One full month as a government employee working for the US Army Signal Corps is perhaps not enough time to provide a fully informed opinion. Granted I came into this gig with over 30 years of experience in the military where I formed a very definite opinion about what is wrong with hiring, promotion, retention and utilization of the civilian workforce. It would be fair to say I am biased, but I believe my bias is based on reflective observations. I could be wrong but I have come to believe I know what I know – right or wrong.
I recently wrote about my tempered optimism for what the Signal Corps might become in this time of transition. In the last week, I made a realization that another of my own biases might reinforce this optimism.
In 1993 I was stationed at FT Riley Kansas as a young Soldier. I escaped The Citadel in 1990 and the South Carolina National Guard sent me to OCS but I still felt there was more I needed to learn and do before I was ready to lead troops as an officer. I deferred the commision and enlisted in the Regular Army, Fort Riley was my first duty station and as such, it was formative in the way I came to see much about the Army.
Back then we went to NTC every year, prior to that we spent many weeks in the field training for that big event. We conducted real training on Thursdays for SGT’s time. Mondays and Tuesdays were always spent in the motor pool with the equipment. PT was rigorous. In my mind, that place and that time have always been what the regular Army is supposed to be about. Training was not easy, there was an expectation that you could do your job and everything was focused on the warfighter.
I remember the company commander, John Smith. He did not seem to have much of a sense of humor. I interacted with him daily, I was his training NCO. He was prior enlisted, previously Infantry and just the sort of solemn, fair but hard guy I thought I company commander should be. In 1993 there were I think two computers in the company. I had one as the training guy and there was one in the motor pool. When the platoon sergeants would send the Joes out to perform tasks they would huddle in the back office to “work on counseling”, after all, it would not be proper to hover over the junior NCOs as they supervised work. The same was true for the young lieutenants. They certainly would look silly sitting in the motor pool all day. Back then, it was proper for leaders to disappear for a bit to let the junior guys figure stuff out.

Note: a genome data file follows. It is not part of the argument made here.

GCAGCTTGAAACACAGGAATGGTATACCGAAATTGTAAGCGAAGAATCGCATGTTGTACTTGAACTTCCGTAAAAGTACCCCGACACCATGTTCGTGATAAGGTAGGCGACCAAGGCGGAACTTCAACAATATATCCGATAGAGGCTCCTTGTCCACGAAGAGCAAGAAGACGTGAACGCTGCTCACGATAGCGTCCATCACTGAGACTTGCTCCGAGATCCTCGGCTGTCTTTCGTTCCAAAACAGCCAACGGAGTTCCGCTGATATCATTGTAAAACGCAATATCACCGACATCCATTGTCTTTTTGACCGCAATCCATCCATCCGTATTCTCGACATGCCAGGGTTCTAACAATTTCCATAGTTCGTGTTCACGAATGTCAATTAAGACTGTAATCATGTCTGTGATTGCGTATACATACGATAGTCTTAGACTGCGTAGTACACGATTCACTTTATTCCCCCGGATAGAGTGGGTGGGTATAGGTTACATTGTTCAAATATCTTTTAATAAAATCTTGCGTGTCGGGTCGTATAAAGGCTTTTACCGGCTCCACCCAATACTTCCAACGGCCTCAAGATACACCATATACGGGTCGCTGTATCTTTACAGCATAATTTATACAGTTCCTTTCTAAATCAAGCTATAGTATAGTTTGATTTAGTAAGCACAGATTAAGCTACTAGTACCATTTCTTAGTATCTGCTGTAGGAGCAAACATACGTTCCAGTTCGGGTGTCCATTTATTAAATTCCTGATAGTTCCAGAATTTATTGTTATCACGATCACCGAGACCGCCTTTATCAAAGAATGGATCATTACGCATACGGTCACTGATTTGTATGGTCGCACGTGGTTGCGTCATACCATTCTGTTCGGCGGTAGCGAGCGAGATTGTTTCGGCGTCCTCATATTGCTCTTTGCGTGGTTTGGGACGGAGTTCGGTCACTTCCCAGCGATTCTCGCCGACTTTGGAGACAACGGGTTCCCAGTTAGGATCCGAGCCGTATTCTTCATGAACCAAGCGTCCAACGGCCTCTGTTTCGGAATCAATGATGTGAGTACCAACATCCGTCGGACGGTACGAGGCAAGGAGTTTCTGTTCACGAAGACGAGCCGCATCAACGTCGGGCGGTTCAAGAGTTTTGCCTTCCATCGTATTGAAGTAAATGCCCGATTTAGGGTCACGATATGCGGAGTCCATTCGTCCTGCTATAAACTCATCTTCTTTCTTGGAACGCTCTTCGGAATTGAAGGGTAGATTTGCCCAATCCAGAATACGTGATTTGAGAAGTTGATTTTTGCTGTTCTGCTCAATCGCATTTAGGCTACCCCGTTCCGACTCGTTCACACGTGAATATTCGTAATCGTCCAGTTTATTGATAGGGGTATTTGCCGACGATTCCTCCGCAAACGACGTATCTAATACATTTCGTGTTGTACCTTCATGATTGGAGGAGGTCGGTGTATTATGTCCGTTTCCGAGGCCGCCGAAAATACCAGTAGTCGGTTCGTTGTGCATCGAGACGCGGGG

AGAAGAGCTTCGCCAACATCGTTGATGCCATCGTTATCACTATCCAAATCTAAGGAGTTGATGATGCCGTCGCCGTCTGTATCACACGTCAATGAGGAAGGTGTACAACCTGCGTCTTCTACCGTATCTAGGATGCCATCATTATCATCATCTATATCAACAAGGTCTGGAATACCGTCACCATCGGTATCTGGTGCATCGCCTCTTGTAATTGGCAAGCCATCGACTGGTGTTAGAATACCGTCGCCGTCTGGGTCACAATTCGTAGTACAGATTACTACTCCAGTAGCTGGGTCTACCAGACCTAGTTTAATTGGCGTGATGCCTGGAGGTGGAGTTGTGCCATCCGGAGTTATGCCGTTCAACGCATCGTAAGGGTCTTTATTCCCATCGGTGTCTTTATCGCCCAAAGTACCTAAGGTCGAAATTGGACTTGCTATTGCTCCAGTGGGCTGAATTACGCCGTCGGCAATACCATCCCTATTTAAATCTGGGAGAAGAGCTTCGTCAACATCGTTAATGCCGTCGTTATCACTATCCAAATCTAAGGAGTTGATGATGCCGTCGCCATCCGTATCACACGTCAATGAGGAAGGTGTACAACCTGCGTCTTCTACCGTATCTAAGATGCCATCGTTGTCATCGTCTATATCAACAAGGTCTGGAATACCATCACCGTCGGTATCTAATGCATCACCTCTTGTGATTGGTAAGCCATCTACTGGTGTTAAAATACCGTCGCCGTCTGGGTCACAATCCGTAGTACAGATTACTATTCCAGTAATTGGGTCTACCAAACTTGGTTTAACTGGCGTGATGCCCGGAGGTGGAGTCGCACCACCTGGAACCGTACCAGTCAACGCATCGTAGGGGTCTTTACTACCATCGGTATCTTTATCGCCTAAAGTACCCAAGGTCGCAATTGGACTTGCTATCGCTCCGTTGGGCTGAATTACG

I suppose in some companies the CO would tell the LTs to go elsewhere for a bit during the day. Not so it seems was the inclination of CPT John Smith. During the afternoons I would take in training schedules for signature, his office was always dark except for the light from the windows. He had a large couch on one wall and that is where he stored his LTs when they were not out and about being seen and leading. Every day, every afternoon, two LTs would be reclined in various positions of half-sleep on his couch as he reviewed paperwork. He was just that stern.
To the uninitiated, the picture above seems ridiculous. I could belabor all of the reasons why the scenario made sense but for the sake of argument just accept that it was proper.
One of those LTs, asleep on then CPT John Smith’s couch was the current commandant of the Signal Corps, BG Christopher Eubank. I do not tell the story above to disparage him. Twenty-five years later after having been an LT and having led many of them, I think the exact right spot for LT Eubank and his partner was parked on that couch (when not out and about doing LT work).
I only realized last week that I actually knew the general from all that time ago. The Army is a small organization really.
My renewed optimism for the future of the Signal Corps is perhaps just a personal one. I know what I took from that time at Fort Riley, I wonder and perhaps hope LT Eubank took away the same lessons. If so, the Signal Corps is in the right hands.
This is not to say there are not challenges. I have already observed the mind-numbing ineptitude of some of the civilian bureaucracy that surrounds him. The problems I observed at NTC a decade ago may or may not be present at the top but they certainly exist in the middle!